The PIL, filed by Dr Nand Kishore Garg and Amit Sahni through their lawyer Shashank Deo Sudhi earlier this week, also sought appropriate directions to the Centre and others for removal of protesters from Shaheen Bagh near Kalindi Kunj. Sudhi had, on Monday, mentioned the matter before a three-judge Bench headed by CJI SA Bobde, who asked him to approach the registry for urgent listing of the matter.

The petition seeks appropriate direction to the respondents, including the Union of India (UOI) for laying down detailed, comprehensive and exhaustive guidelines relating to outright restrictions for holding protest/agitation leading to obstruction of the public place. It said that people in Shaheen Bagh are illegally protesting against the Citizenship Amendment Act (CAA) 2019, by blocking the common and public road connecting Delhi to Noida.

The Shaheen Bagh protest is an ongoing 24/7 sit-in protest, led by women, that began with the passage of the Citizenship (Amendment) Act, 2019 (CAA) which seeks to grant citizenship to non-Muslim migrants belonging to Hindu, Sikh, Buddhist, Christian, Jain and Parsi communities who came to the country from Pakistan, Bangladesh and Afghanistan on or before December 31, 2014.

Several petitions have been filed challenging the constitutional validity of the CAA. Earlier, on December 18, 2019, the 3-judge bench of SA Bobde, CJ and BR Gavai and Surya Kant, JJ  had refused to stay the implementation of the Citizenship (Amendment) Act, 2019.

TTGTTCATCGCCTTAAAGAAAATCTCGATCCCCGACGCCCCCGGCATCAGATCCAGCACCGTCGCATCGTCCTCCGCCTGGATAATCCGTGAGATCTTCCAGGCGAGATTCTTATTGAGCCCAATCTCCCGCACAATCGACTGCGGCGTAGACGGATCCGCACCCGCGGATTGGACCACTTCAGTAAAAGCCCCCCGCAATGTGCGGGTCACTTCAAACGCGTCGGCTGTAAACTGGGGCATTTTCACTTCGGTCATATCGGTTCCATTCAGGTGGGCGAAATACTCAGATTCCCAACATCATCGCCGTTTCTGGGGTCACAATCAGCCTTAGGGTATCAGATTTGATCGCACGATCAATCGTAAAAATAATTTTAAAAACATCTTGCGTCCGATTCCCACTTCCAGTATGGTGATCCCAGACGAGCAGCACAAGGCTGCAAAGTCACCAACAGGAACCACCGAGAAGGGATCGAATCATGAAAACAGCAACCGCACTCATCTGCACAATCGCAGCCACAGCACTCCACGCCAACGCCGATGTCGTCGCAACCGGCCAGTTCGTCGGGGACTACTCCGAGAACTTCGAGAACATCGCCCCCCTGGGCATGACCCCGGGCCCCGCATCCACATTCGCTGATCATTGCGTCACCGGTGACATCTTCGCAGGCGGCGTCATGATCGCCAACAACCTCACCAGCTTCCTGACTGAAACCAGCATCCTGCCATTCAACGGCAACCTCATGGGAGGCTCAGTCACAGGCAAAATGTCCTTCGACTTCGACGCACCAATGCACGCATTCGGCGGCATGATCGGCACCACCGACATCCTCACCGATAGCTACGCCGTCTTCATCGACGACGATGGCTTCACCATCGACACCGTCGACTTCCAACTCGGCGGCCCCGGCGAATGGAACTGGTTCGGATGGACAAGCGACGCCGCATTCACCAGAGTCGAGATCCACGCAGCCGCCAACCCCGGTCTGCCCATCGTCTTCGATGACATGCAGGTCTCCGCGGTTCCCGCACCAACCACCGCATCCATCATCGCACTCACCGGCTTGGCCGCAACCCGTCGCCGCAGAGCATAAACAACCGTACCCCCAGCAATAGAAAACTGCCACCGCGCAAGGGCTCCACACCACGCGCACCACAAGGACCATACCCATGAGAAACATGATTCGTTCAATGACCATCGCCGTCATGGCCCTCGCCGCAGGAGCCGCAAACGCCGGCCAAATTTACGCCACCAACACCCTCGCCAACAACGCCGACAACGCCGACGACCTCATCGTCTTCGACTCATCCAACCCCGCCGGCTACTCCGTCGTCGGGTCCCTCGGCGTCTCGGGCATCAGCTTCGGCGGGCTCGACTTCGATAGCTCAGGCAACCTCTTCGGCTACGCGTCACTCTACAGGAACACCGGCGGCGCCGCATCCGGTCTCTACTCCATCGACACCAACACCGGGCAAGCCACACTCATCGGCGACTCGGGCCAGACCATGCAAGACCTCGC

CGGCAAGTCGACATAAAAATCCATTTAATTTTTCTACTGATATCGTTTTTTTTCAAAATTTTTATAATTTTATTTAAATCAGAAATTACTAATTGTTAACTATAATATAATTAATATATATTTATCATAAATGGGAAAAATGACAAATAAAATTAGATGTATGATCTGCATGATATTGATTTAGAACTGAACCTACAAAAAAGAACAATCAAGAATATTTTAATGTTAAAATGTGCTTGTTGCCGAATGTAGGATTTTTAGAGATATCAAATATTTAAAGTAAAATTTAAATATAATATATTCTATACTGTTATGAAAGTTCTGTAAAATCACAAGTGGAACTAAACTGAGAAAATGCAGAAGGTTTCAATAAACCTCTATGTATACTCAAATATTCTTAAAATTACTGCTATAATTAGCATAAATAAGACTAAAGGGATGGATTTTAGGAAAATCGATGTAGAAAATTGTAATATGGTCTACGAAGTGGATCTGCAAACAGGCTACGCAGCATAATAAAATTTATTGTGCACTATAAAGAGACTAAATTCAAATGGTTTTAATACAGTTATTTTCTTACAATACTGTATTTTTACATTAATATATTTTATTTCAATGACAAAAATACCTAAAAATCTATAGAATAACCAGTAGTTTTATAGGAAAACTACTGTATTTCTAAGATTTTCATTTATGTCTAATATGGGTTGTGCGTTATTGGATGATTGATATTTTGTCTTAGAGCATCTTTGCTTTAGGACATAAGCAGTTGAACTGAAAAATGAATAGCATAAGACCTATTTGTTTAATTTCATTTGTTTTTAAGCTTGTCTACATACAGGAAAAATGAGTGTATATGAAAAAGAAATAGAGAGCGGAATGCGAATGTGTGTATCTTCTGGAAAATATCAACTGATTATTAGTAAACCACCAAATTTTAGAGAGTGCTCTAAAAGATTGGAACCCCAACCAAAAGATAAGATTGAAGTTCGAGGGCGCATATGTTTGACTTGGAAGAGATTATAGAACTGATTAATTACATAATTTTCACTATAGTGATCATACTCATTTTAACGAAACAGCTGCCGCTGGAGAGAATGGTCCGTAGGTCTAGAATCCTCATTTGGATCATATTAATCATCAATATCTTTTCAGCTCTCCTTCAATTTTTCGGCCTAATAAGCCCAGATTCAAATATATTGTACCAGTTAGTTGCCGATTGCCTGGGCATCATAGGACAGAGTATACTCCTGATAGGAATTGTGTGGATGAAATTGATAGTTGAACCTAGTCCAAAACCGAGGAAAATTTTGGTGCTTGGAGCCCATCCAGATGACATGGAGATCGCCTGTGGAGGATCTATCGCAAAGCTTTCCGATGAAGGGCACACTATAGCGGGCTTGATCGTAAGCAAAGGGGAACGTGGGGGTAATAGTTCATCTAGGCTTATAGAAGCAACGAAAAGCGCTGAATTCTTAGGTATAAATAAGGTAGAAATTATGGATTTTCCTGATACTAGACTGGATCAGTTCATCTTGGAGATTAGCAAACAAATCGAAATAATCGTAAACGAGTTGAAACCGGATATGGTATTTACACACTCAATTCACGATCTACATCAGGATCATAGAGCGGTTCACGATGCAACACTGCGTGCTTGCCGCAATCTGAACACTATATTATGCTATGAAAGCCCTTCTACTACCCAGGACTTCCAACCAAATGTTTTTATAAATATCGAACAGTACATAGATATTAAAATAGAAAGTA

**READ THE ACT HERE: Citizenship (Amendment) Act, 2019

Hot Off The PressNews

United Nations Human Rights Commissioner in a press briefing has put forward its concern stating that the Citizenship (Amendment) Act, 2019 is fundamentally discriminatory in nature.

Following statement was issued:

The amended legislation seeks to expedite citizenship for religious minorities – naming specifically only Hindus, Sikhs, Buddhists, Jains, Parsis and Christians – fleeing persecution in Afghanistan, Bangladesh and Pakistan, who have been resident before 2014. But it does not extend the same protection to Muslims, including minority sects.

The amended law would appear to undermine the commitment to equality before the law enshrined in India’s constitution and India’s obligations under the International Covenant on Civil and Political Rights and the Convention for the Elimination of Racial Discrimination, to which Indian is a State party, which prohibit discrimination based on racial, ethnic or religious grounds.  Although India’s broader naturalization laws remain in place, these amendments will have a discriminatory effect on people’s access to nationality.

All migrants, regardless of their migration status, are entitled to respect, protection and fulfillment of their human rights. Just 12 months ago India endorsed the Global Compact for Safe, Regular and Orderly Migration, which commits States to respond to the needs of migrants in situations of vulnerability, avoiding arbitrary detention and collective expulsions and ensuring that all migration governance measures are human rights-based.